Chaney, struggling for just the right name before setting up shop, credits a friend with the assist.

"You need to name that company Doctor Gopher," Chaney's buddy told him. "And my jaw just dropped. 

"I go, ‘That's it. Doctor Gopher.’ 

"And it's amazing. I have people, as I'm driving down the freeway, taking pictures of my work truck with Doctor Gopher, and it's got a big gopher snake on the side of it and the big logo. I get thumbs up, people smile, they love the name. Incredible."

When it came to choosing a software partner, Chaney's deliberations involved less of a struggle. He gained operations experience in seeing software systems for the pest control companies that employed him. Though he was quite familiar with one provider in particular, Chaney chose FieldRoutes to team with Doctor Gopher.

"When I met with all of your folks, I figured out even though I already know how to use (another provider), I like what these guys are about and I really like the people that I talked to and the level of support," Chaney says. "If you’re a smart person, you can figure out how to use (FieldRoutes) so easily."

Chaney makes use of multiple tools in FieldRoutes® software.

"I can schedule people simply," he says. "I service a bunch of cities, but I have five primary larger cities that I have broken into days. Today I worked Carlsbad and Escondido. It allows me to sort easily by ZIP codes. It allows me, when I'm getting ready to go out the day before, just click and say send a text and let them know I’m coming."

Route optimization might be the key tool in the box for Chaney.

"It’s gophers, it’s 99% outside work, I've been doing business with them for a small period of time," he says, referring to his customers. "They’re comfortable with me being on the property. I just throw them on whatever day I’m going, and I hit that route optimization. It sorts it by mileage to and from. I get a really nice straight line coming home. It’s very efficient on the fuel."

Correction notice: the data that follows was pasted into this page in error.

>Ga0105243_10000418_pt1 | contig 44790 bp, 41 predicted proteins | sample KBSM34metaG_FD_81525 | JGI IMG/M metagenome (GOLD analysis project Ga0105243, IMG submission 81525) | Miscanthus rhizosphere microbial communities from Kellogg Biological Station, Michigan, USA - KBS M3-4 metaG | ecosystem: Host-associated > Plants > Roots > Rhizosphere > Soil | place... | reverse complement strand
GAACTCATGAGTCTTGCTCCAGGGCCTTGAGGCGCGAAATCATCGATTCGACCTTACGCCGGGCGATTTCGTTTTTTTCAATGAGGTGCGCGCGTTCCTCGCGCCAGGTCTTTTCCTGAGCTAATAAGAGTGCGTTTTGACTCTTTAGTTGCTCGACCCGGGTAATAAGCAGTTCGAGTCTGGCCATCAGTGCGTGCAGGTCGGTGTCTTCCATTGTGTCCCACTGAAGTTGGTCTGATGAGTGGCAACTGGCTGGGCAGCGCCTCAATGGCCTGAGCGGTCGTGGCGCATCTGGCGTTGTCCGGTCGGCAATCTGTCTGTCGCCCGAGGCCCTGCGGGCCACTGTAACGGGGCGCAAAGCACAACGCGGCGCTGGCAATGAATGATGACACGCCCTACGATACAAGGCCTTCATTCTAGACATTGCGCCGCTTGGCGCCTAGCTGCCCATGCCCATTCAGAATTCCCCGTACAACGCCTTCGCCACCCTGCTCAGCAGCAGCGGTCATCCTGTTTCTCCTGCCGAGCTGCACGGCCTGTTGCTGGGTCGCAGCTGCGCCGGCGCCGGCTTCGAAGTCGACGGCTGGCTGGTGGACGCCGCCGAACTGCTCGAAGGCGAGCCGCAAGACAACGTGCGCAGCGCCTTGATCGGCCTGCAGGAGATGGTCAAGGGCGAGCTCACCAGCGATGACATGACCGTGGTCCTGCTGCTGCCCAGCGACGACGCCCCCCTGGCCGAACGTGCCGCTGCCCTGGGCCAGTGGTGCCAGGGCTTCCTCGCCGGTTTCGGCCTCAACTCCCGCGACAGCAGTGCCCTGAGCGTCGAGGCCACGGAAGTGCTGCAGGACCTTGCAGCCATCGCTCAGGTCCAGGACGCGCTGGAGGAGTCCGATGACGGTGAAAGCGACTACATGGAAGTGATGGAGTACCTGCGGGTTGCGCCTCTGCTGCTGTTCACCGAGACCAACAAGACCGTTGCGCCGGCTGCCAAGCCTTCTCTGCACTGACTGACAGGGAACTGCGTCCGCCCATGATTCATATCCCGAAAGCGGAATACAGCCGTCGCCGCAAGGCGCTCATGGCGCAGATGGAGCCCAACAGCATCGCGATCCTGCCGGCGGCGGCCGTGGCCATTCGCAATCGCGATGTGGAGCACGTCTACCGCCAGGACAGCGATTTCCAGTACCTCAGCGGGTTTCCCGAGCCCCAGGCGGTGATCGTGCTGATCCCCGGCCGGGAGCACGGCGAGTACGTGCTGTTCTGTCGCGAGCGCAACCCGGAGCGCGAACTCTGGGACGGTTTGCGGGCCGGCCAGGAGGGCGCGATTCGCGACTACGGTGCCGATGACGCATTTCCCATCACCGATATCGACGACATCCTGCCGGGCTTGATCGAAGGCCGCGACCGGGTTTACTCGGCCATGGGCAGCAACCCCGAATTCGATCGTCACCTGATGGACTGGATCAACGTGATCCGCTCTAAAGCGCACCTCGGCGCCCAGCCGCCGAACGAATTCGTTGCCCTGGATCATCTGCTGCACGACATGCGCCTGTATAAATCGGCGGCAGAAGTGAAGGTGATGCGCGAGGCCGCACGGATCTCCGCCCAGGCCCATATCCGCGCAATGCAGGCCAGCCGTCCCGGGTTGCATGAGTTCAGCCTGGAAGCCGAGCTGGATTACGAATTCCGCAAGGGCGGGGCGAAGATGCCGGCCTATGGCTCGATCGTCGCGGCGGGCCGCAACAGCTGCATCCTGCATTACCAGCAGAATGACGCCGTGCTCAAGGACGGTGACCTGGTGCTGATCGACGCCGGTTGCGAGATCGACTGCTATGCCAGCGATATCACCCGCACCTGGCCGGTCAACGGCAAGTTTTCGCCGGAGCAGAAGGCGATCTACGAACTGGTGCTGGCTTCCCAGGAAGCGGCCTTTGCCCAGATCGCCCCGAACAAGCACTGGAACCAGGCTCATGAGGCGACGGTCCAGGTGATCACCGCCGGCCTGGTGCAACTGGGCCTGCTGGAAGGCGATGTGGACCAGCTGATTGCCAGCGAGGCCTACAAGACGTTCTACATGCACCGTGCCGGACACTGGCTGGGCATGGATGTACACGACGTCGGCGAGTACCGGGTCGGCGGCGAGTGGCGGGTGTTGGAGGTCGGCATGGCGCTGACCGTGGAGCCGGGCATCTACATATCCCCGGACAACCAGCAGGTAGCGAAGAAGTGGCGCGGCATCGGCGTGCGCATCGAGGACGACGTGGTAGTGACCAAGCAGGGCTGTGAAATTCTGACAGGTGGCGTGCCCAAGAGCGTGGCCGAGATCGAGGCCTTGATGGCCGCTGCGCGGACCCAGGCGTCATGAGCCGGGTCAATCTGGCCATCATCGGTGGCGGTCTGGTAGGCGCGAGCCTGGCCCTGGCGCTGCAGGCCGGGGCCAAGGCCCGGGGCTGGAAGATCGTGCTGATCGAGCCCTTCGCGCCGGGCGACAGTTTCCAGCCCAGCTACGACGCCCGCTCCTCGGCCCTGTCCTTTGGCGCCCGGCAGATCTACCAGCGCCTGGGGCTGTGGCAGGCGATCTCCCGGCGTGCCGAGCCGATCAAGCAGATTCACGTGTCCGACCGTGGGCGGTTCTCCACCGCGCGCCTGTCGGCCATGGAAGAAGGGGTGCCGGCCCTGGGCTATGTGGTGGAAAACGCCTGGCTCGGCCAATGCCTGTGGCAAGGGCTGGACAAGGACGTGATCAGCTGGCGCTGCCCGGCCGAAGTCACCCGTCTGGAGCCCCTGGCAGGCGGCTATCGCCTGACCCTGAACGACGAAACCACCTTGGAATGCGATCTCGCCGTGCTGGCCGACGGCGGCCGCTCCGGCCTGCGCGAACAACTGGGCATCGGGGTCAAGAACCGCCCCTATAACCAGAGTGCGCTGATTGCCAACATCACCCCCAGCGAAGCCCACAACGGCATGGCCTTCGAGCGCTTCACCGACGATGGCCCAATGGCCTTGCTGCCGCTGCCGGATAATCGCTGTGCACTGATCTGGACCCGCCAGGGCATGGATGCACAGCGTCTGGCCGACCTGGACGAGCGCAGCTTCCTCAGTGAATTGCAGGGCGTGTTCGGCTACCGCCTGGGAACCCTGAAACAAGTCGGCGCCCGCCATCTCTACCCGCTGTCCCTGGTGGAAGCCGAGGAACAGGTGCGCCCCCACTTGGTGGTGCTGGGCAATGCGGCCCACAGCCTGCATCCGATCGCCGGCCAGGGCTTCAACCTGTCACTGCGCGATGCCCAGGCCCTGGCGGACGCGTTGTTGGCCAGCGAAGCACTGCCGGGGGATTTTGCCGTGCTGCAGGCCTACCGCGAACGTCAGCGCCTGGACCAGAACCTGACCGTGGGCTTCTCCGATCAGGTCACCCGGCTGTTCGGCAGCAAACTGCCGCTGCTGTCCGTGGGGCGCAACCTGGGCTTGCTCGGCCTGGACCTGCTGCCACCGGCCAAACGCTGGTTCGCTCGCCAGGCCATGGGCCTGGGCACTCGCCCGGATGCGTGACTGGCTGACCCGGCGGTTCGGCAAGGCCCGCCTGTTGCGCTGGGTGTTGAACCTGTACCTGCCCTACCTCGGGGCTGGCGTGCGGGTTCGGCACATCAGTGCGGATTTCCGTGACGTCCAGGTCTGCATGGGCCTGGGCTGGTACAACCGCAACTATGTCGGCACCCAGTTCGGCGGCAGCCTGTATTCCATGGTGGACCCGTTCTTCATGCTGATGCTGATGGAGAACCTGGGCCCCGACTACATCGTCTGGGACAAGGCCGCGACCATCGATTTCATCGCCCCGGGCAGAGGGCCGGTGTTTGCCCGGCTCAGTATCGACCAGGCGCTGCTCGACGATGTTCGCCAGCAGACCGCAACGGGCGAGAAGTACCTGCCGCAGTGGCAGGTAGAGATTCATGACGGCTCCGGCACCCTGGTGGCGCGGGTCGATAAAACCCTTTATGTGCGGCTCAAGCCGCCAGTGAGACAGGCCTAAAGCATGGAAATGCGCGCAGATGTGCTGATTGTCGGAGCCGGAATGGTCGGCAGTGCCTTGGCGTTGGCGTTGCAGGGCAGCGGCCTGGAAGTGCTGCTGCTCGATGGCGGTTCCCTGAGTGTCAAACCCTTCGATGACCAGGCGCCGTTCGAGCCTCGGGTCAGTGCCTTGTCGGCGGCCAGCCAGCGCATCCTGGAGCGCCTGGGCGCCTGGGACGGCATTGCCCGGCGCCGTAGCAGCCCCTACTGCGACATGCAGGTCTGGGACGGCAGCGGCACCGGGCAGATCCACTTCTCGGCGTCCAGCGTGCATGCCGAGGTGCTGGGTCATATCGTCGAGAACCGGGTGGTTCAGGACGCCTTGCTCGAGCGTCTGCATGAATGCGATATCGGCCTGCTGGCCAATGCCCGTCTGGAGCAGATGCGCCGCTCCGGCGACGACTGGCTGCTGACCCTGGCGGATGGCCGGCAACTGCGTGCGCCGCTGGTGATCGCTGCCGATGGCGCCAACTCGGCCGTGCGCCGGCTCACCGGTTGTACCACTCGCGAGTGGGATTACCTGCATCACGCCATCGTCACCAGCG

Chaney knows that expanding his business could make Doctor Gopher more lucrative. 

"I know I could blow the volume up and turn this into something really big," Chaney says. "I told my wife, ‘If I had not gone into cable 38 years ago and gone into pest control 38 years ago, we'd be multimillionaires by now.’

"She goes, 'Just based on how you’ve trended in six months, I wholeheartedly agree.'"

Adding customers would mean adding staff, though. 

"I don’t want that anymore," Chaney says.

Instead, he has figured out how to package pest control services with resolving pocket gopher issues, which he says account for about 90% of his work. And it’s FieldRoutes software, he says, that keeps him "100% organized" in his quest to deliver exceptional service.

"Since I'm a small operation, the phone rings and I pick it up," Chaney says. "I do my own routing, and I do my own scheduling, I can fit people in as I need to, and I can take care of their needs immediately. And I'm willing to do so.

"You’ve got to stay organized in this game, and you’ve got a couple of hundred customers, you’re juggling them," he says. "It makes it so easy on the fly to meet that customer expectation or your own promise of being exceptional."